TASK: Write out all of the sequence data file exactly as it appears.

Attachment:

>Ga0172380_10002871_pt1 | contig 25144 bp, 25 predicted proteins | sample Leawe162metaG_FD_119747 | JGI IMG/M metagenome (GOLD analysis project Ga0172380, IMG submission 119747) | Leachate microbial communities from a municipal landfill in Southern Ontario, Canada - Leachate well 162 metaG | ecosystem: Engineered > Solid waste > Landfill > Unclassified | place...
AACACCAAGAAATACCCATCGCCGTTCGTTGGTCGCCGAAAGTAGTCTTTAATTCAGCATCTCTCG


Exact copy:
>Ga0172380_10002871_pt1 | contig 25144 bp, 25 predicted proteins | sample Leawe162metaG_FD_119747 | JGI IMG/M metagenome (GOLD analysis project Ga0172380, IMG submission 119747) | Leachate microbial communities from a municipal landfill in Southern Ontario, Canada - Leachate well 162 metaG | ecosystem: Engineered > Solid waste > Landfill > Unclassified | place...
AACACCAAGAAATACCCATCGCCGTTCGTTGGTCGCCGAAAGTAGTCTTTAATTCAGCATCTCTCG